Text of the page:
They lived on a quiet side street and, although they had security stickers on their windows, I didn’t think the stickers meant anything.  In the early days, my dad had left his police cruiser parked at the curb most nights, which was an adequate deterrent to would-be burglars.  In the early days, life was a bit simpler for them.

When Anthony had deemed that the hour was late enough, that the sky was dark enough due to an obscured moon, that the neighborhood slept as if dead to the world, we crept to the back of the house, and he went to work with his lock pick tools.  With every second, my heart beat faster, from the same caffeine that had anesthetized me while we’d surveilled in safety from his truck.  It wasn’t that I feared a neighbor would hear or see us.  It was that the hedge of darkness surrounding the backyard could have hid anything or anyone from us.

Several moments later, which felt like several hours, he had the door open.  We crossed the threshold. I was caught instantly by the smell.  The house, my parents’ house, smelled of abandonment.  If I breathed in very deeply, I detected a lingering hint of oregano and fried tortillas, of roasted chiles and beans.  The coolness from the tiles seeped up from the floor and wrapped my ankles in chills.  The air nearer my nose, however, was hot and stuffy, as a closed-up house would be at the end of summer in Albuquerque.

“I’m going to wait by the back door for you,” Anthony said.  “Whatever you’re looking for, be fast about it.  All right?  This whole situation makes me nervous.”

I nodded and walked softly over the tiles of the dining area and into the living room, where the only sign of life emitted from the answering machine, which flashed with a 9-9-9.  Even the VCR and DVD player were dark.  I had, thanks to Anthony, thought to bring a small canvas bag with me, and I unplugged the answering machine and threw it in the bag.  I felt very much like a real detective at that moment—but, then, my eyes smarted.  I was a detective by default investigating my own parents.

I briefly scanned the surfaces of the living room and saw nothing but a layer of dust.  Feeling as if I must have missed something, I backtracked to the kitchen, where I quickly glanced through the orderly drawers.  My mother had never tolerated mess, and she didn’t have the ubiquitous junk drawer that others had in their kitchens.  The refrigerator was both empty and dark, left unplugged and with the two doors standing ajar.  In the cupboards, I discovered a few dry goods, such as a bag of pinwheel pasta and a few cans of tomato sauce.

As my eyes roved the kitchen space one last time, I saw a face at the kitchen window and nearly suffered a heart attack right then and there.  It was Anthony, and he held up one hand as if to indicate I had five minutes left.  I flipped him off with one finger, and he wasn’t amused with me, so I moved on.

My dad’s office was not exactly where I would have chosen to focus my search, but I couldn’t leave without at least glancing in its dark, static interior.  Over the walls, I swept a small flashlight, looking at his police awards and pictures and trophies.  His desk was as empty as I expected it to be, the laptop missing, and only a dark printer left in one corner.  The drawers were filled with scandalous items such as stamps and envelopes and tape dispensers and pens and pencils.

Briefly, I looked through the closet, only to discover that my dad had failed to pack his golf clubs when they’d fled to Colorado.  So it wasn’t a golfing vacation they were on, apparently.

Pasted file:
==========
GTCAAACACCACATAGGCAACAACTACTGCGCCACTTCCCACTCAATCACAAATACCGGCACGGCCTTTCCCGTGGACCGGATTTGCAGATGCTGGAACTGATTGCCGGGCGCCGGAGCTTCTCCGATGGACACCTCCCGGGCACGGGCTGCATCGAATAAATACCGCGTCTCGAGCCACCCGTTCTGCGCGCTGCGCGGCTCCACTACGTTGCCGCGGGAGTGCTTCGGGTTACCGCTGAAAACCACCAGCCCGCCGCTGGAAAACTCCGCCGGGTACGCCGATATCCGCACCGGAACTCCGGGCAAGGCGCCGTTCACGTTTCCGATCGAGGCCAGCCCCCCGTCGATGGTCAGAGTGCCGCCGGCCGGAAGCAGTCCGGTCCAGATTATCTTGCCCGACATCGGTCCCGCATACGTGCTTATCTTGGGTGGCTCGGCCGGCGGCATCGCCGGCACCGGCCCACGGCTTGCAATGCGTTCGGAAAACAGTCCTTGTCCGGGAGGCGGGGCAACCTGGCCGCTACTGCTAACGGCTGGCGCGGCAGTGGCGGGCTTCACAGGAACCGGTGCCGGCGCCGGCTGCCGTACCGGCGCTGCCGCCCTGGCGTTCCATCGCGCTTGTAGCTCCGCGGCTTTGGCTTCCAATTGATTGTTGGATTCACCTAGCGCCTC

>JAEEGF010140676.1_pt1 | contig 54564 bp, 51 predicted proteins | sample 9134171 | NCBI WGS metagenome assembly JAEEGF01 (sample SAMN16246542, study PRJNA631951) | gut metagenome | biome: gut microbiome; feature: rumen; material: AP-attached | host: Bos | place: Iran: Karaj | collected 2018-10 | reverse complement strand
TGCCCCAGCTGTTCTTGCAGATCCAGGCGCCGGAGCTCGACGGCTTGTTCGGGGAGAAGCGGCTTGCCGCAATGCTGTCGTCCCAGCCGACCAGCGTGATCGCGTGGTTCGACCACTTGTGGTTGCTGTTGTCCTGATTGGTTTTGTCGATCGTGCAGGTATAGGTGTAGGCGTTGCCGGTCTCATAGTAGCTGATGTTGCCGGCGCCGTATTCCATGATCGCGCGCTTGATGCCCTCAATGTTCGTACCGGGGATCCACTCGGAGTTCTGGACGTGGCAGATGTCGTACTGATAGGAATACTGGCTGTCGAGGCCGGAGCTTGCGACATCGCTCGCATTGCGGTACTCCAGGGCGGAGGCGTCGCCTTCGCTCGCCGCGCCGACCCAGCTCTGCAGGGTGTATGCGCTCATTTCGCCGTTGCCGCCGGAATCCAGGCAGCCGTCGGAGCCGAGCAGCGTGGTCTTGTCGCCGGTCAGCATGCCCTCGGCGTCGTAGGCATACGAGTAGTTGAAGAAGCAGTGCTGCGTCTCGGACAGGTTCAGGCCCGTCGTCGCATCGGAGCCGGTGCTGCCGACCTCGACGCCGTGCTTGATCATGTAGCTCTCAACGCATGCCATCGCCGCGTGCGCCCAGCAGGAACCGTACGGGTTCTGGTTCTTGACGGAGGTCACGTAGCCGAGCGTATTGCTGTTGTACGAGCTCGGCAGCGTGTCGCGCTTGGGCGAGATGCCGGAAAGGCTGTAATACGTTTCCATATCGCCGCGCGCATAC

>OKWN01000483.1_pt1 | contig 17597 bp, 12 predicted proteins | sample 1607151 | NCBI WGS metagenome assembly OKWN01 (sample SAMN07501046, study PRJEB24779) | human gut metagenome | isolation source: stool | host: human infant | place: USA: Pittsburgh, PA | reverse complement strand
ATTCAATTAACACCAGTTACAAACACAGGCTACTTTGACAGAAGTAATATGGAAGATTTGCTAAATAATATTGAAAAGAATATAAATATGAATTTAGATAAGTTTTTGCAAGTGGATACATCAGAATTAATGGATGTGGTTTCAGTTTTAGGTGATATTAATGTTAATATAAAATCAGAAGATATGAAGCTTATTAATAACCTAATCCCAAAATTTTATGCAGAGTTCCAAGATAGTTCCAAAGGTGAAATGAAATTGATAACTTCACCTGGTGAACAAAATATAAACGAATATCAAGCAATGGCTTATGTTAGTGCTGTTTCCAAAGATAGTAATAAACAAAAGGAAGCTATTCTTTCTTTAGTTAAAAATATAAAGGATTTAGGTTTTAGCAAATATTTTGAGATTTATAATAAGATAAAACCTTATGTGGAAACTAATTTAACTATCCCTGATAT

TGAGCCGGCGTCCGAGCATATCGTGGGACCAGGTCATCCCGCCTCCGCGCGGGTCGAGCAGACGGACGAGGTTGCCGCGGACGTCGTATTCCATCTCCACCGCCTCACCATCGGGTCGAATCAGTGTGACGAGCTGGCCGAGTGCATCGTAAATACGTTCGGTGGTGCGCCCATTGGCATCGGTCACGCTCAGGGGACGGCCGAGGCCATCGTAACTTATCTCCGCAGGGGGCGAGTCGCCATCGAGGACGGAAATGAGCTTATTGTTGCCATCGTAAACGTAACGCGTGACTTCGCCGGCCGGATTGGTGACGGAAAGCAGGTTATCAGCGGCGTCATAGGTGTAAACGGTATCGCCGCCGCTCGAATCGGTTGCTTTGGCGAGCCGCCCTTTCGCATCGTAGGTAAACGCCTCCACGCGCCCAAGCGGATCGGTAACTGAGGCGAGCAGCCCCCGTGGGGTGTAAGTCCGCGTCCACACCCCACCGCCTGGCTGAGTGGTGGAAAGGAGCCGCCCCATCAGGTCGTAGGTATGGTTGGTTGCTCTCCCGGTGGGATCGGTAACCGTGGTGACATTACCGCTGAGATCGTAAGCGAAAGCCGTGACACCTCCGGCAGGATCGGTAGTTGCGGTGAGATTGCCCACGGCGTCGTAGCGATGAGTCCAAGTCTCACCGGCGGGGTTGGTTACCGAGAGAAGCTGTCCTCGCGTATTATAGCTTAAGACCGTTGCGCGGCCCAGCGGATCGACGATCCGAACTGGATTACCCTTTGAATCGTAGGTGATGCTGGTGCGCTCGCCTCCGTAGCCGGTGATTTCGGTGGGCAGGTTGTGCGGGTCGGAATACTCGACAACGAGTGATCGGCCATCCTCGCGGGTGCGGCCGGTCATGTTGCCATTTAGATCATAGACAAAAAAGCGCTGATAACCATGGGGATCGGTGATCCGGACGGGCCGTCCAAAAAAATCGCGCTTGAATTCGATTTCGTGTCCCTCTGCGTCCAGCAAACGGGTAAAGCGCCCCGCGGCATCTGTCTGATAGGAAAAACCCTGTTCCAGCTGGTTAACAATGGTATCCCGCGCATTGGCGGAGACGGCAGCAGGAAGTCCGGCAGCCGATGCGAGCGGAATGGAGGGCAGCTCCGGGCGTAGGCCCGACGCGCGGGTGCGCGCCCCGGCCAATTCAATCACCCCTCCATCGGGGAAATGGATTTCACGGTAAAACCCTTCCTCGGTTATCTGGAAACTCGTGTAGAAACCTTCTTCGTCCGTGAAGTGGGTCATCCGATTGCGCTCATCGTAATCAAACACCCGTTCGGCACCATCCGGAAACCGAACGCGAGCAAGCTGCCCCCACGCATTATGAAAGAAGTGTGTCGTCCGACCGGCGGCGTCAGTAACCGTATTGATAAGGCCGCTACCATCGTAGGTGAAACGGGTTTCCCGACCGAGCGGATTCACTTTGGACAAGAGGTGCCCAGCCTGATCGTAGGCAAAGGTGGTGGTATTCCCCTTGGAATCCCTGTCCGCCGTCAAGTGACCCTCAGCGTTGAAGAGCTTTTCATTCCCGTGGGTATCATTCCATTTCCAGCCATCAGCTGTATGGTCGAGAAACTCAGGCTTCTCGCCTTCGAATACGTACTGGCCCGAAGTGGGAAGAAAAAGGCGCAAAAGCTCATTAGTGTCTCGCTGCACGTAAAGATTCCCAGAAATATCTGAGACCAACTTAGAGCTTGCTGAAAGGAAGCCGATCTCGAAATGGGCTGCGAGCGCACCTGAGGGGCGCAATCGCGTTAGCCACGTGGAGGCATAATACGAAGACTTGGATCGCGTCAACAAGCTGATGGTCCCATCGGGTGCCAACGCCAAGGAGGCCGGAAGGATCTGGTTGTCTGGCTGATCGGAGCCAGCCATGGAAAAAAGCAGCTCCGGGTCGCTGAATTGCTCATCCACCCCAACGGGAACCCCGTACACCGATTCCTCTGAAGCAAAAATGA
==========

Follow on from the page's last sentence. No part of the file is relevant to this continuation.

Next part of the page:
I left his office behind, feeling like an inadequate detective.  The room that had, at one time, belonged to me as a guest room, or a place to crash, was now filled with my mom’s artwork.  Boxes and boxes of paintings filled the room and threatened to burst the walls from their frames.  How would I search through these boxes in five minutes, or less?  And that was not to mention the garage, which she had revamped for her studio. I flipped quickly through the first box of paintings.  They were older pieces, images of the church and community gatherings, bailes, and matanzas.

I realized I couldn’t, actually, search through all of these boxes.  I turned around and quickly looked through their bedroom with its carefully made bed, blue and white coverlet without a crease to be seen.  They’d cleaned everything before they’d left—everything!  There wasn’t a scrap of paper left for me to investigate.  Even their bathroom was spotless.

It was depressing.  I also felt that I was wasting precious sleeping hours, both mine and Anthony’s.  Why would I have thought they would hide incriminating evidence in their home?

As a last resort, I tried my mom’s studio, but the door was locked.  All right, I would fetch Anthony and his lock-pick tools.  I scurried outside and nearly yelled at the black-clad man on the back porch, forgetting the hour, the darkness, our mission.

But it wasn’t Anthony.  It was another man, another black clad-figure, and I hauled up in alarm and slipped back inside the confines of the house, my heart pounding.

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I’m on the home stretch.  I can’t stop now.  I must take a blogging hiatus until my WIP is finished in two to three day’s time.  Yes, I am OCD; I admit it.  Please be patient with me and, meanwhile, catch up on the NM Noir chapters you haven’t read–over there on the sidebar.

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I’m on the home stretch.  I can’t stop now.  I must take a blogging hiatus until my WIP is finished in two to three day’s time.  Yes, I am OCD; I admit it.  Please be patient with me and, meanwhile, catch up on the NM Noir chapters you haven’t read–over there on the sidebar.